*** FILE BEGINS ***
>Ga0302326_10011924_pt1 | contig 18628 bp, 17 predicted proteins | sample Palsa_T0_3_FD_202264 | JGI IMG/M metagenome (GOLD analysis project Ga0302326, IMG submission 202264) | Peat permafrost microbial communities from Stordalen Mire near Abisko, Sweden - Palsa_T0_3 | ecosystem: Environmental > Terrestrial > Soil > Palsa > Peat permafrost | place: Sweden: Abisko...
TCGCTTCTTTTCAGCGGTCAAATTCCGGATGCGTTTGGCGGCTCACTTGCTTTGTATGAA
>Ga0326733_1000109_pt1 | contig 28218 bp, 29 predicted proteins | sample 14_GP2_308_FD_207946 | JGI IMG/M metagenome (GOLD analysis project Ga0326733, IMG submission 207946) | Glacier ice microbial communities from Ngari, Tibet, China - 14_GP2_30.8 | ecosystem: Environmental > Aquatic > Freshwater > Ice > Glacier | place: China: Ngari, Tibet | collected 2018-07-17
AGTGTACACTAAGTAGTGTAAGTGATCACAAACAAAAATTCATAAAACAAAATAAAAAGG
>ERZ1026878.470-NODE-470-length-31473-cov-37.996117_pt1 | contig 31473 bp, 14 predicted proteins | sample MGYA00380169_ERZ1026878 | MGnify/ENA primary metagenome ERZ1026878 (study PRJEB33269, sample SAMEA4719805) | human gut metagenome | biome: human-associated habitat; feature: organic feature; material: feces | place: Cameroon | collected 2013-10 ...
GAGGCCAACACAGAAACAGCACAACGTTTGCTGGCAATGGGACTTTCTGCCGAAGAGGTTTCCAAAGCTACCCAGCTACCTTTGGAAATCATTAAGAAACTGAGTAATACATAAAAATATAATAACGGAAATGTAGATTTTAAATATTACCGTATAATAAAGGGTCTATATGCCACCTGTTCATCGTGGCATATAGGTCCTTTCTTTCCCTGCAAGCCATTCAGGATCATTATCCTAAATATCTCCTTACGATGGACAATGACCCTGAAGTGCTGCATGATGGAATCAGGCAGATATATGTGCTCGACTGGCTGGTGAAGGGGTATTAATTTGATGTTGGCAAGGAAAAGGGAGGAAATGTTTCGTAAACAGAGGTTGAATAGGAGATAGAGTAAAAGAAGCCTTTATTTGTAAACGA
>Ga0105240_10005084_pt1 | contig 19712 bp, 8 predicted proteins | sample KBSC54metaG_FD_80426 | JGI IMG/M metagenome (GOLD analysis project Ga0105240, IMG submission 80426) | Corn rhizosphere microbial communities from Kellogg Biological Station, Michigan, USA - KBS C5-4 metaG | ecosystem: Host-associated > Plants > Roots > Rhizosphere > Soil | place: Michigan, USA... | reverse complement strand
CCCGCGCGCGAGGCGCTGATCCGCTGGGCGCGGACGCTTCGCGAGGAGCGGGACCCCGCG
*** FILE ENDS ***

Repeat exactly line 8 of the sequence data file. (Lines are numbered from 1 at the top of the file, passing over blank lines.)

CCCGCGCGCGAGGCGCTGATCCGCTGGGCGCGGACGCTTCGCGAGGAGCGGGACCCCGCG